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Project Notes

#578 Hawker Typhoon

Building the Airfix 1:72 Hawker Typhoon Mk.Ib, electrifying it with an engine and rocket effects and displaying it with a ground attack vignette.


Here’s a quick demo..



The Hawker Typhoon was originally intended as a replacement for the Hawker Hurricane (which didn’t really pan out), but it later became one of the Second World War’s most successful ground-attack aircraft.

After electrifying a Harrier GR.1 in LEAP#558, I was inspired to try some more tricks to pack in some electronics into a 1:72 scale aircraft. One of the first ideas that came to mind was to try and reproduce the iconic image of a Typhoon on ground attack with rockets over Europe.

I picked up the Medium Starter Set - Hawker Typhoon Mk.Ib A55208 from local supplier Hobby Bounties and have been slowly working away over a couple of months.

The end result:

  • Hawker Typhoon with motorized propeller
  • rocket trails with LED effects
  • a diorama base showing the plane on low altitude attack over generic countryside

What follows are my notes from the build, including full schematics…

Typhoon Kit Build


Hawker Typhoon Mk.Ib A55208 kit from Airfix is a new tool (2013) and packaged as a starter set with Humbrol paints, brushes and glue.

Engine Installation

The kit is designed to have a free spinning propeller, but I don’t think particularly designed to have an electric motor installed. There is ample room however, and I installed a 6.5 x 8mm micro DC Motor rated for 1.5V 0.005A and 20000RPM. This was from my stash of parts - but originally purchased from aliexpress.

Installing the motor means changing the sequence of assembly slightly, and also solving a few problems:

  • mounting the engine securely - I wrapped the motor in masking tape to the required dimensions to fit in the fuselage and glued in place. This provides a secure yet dampened, somewhat flexible mounting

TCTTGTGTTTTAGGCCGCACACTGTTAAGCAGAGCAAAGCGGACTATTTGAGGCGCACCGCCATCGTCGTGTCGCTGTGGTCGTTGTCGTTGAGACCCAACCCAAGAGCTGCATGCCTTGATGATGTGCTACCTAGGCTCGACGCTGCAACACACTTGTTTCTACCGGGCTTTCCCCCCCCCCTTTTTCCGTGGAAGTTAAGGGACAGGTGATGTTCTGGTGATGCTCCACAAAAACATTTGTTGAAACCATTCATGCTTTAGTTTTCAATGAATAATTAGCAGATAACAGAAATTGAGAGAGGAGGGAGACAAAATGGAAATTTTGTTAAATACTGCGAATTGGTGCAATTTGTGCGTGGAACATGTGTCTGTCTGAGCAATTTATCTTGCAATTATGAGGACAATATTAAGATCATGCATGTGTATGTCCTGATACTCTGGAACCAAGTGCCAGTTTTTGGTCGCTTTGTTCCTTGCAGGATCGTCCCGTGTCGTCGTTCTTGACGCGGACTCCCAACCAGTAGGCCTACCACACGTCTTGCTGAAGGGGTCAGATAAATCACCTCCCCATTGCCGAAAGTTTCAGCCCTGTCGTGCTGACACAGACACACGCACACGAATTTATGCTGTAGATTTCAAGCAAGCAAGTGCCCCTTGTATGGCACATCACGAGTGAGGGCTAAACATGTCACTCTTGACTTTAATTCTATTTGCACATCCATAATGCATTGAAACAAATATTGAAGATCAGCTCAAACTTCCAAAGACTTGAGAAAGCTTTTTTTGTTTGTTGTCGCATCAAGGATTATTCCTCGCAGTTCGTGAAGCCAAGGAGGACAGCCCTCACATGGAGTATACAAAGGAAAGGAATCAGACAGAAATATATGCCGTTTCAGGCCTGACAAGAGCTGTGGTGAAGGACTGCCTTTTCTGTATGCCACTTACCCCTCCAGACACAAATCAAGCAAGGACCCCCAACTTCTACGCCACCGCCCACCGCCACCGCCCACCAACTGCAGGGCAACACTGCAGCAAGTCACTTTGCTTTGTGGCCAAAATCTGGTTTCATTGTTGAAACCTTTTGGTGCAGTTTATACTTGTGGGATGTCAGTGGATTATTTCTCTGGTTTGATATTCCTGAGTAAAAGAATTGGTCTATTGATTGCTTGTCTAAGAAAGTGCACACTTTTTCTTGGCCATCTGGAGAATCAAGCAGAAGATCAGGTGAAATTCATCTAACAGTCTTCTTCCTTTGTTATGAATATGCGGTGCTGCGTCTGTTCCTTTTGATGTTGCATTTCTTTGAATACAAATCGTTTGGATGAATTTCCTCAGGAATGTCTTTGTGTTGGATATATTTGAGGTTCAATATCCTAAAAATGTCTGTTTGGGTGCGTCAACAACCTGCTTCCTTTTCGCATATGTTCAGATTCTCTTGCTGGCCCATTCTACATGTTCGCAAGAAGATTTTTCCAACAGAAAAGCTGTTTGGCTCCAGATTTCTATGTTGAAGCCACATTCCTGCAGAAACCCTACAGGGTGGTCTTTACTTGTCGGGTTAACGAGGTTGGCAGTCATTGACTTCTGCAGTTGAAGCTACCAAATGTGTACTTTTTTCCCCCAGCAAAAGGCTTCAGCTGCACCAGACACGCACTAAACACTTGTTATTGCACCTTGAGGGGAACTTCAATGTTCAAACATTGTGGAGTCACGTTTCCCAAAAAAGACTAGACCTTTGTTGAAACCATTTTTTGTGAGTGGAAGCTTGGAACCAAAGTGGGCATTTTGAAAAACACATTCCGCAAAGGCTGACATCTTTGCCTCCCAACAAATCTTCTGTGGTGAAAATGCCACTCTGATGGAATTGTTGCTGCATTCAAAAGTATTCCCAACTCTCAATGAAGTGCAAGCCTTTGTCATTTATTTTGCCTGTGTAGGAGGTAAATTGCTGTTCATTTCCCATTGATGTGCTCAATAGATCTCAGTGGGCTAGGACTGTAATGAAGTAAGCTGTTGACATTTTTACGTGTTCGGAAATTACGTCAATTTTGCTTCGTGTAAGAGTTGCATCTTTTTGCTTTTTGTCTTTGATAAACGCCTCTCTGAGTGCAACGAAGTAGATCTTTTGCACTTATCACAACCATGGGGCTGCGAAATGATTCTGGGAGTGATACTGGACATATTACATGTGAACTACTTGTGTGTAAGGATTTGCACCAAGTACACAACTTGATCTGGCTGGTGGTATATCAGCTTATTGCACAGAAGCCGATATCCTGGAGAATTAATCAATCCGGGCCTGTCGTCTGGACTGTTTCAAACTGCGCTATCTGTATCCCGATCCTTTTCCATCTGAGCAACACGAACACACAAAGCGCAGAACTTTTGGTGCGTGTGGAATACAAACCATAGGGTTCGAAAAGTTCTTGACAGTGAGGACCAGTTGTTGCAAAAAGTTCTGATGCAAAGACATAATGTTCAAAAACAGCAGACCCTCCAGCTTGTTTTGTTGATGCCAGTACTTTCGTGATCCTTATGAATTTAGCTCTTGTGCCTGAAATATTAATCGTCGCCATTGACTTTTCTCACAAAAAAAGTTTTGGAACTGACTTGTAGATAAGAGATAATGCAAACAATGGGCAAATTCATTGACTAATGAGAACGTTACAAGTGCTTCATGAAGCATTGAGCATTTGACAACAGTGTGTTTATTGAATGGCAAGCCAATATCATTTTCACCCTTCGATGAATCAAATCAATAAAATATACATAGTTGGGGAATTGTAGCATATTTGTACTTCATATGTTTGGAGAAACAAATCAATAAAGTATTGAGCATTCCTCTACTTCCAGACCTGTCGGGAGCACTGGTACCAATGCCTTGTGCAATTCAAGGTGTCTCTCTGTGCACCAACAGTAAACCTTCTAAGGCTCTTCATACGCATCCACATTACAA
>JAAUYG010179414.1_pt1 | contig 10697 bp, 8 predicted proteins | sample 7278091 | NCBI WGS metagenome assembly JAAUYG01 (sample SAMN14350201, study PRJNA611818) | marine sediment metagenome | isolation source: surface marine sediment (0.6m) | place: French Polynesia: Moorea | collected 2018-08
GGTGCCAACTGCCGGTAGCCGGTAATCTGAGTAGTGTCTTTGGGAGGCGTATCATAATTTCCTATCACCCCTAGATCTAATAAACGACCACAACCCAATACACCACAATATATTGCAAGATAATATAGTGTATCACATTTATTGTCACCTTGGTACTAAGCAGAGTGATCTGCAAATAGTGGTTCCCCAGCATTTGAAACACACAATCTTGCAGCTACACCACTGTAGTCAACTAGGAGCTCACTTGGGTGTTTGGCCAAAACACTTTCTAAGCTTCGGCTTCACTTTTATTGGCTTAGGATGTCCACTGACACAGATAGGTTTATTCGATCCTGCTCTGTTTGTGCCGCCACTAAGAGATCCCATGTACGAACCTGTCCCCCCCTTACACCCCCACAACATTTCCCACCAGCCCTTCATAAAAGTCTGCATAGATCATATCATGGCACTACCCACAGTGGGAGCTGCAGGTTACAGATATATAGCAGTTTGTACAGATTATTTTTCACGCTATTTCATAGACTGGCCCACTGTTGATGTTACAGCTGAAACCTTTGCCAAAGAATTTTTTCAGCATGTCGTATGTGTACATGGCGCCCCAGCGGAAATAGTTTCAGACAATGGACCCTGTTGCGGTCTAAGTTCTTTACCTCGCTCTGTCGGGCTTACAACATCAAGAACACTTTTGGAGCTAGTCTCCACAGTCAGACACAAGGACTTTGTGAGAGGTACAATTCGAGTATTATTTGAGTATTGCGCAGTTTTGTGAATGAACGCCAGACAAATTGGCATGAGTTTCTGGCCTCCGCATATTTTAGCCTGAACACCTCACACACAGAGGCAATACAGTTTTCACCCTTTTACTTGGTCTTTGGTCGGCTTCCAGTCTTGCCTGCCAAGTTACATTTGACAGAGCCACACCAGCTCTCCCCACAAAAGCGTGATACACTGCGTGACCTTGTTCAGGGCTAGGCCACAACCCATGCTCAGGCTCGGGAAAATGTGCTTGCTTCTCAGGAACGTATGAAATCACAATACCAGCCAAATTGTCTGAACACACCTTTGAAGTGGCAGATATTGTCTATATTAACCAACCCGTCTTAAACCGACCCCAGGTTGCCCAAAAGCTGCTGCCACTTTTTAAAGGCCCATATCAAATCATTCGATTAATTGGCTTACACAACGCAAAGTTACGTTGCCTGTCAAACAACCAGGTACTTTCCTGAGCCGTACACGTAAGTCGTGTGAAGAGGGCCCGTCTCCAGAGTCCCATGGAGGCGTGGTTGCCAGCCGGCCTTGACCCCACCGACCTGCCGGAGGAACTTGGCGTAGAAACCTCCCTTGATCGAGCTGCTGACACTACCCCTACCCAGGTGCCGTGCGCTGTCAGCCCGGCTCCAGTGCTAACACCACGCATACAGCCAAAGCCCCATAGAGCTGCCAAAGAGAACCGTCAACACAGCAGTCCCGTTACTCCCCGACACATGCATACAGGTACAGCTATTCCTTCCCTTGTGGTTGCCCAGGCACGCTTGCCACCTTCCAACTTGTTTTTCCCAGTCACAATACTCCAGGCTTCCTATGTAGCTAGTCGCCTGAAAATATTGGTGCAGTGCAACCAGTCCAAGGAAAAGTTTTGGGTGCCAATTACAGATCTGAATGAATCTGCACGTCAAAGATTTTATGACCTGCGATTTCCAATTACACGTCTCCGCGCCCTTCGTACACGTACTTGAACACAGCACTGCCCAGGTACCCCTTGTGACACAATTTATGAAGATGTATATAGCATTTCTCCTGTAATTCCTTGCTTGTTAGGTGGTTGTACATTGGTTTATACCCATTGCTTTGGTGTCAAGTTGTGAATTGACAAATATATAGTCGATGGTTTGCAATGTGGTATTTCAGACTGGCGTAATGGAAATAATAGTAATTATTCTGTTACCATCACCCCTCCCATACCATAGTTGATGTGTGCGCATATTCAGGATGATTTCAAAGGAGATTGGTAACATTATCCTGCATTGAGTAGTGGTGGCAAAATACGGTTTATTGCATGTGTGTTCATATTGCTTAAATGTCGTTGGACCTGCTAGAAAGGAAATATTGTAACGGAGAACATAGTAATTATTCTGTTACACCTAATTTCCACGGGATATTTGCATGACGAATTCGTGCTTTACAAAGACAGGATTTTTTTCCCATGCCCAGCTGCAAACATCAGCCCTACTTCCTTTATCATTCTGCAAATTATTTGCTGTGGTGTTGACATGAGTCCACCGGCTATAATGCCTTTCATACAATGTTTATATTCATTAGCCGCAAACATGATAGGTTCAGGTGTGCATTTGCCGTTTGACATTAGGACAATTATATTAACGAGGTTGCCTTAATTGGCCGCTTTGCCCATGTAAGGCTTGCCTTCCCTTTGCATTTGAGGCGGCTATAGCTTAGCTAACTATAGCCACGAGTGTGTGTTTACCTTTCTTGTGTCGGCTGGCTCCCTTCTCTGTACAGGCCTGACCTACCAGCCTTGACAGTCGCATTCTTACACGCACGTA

• connecting to the propeller - this was the biggest challenge, as any misalignment will either overload the motor or prevent the propeller from spinning at all.

Note the reverse protection diode mounted close to the engine on a small piece of protoboard. Also important to get the polarity for the motor correct so the propeller doesn’t spin backwards!


Test, test, test! Before taking any irreversible steps forward in the build.

Here I’m testing the motor with a 3V 555 timer PWM circuit. Yes, it is working!


With the lower wing installed, motor control wires exit near the rocket pylons:


Painting the Typhoon

I’m brush painting the kit with mainly the Humbrol paints supplied in the kit. Getting a reasonable finish takes many layers of thinned paint, but it’s hard to get a solid coverage without having the paint end up quite thick. PS: I now have an airbrush, so I think this may be the last time I brush paint larger surfaces!

Colour Paint Notes
Dark Green Humbrol 30  
Black Humbrol 33  
Aluminium Humbrol 56  
Light Grey Humbrol 64  
Cockpit Green Humbrol 78  
Ocean Grey Humbrol 106  
skin tone ad-hoc blend of art acrylics pilot skin
Lemon Yellow Vallejo 70.952 propeller tips and control box

Here are some shots before weathering and final assembly. Note that only 6 out of 8 rockets attached. Two will be in-flight!

After painting, the plane was finished with Mr Hobby Flat Matt Topcoat.



Building the Vignette Base

The vignette base is an ad-hoc rendition of an imaginary field with a stone wall and stream. Construction basics:

Basic construction: